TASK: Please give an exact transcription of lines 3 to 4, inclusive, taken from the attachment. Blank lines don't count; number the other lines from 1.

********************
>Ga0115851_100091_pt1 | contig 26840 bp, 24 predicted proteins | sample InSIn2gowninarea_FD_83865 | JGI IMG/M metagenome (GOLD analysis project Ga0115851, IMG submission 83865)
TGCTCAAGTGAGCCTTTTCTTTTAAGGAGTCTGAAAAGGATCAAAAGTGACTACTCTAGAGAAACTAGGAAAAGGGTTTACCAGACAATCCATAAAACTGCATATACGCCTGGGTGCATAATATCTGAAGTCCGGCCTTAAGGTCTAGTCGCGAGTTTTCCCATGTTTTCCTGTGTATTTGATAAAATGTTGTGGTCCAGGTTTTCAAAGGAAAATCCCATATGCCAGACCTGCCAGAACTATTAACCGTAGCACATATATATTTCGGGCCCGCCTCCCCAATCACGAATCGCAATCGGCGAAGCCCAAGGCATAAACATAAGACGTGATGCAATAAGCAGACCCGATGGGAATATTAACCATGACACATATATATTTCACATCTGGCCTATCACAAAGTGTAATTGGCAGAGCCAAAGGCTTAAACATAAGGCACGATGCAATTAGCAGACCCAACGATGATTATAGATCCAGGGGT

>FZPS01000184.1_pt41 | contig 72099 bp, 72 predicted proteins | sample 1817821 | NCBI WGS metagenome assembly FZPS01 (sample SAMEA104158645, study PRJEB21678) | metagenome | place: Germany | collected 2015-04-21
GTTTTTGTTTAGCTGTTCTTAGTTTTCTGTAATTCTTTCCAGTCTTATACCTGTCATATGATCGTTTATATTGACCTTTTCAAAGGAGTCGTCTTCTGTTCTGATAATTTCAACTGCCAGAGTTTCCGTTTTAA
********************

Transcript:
>FZPS01000184.1_pt41 | contig 72099 bp, 72 predicted proteins | sample 1817821 | NCBI WGS metagenome assembly FZPS01 (sample SAMEA104158645, study PRJEB21678) | metagenome | place: Germany | collected 2015-04-21
GTTTTTGTTTAGCTGTTCTTAGTTTTCTGTAATTCTTTCCAGTCTTATACCTGTCATATGATCGTTTATATTGACCTTTTCAAAGGAGTCGTCTTCTGTTCTGATAATTTCAACTGCCAGAGTTTCCGTTTTAA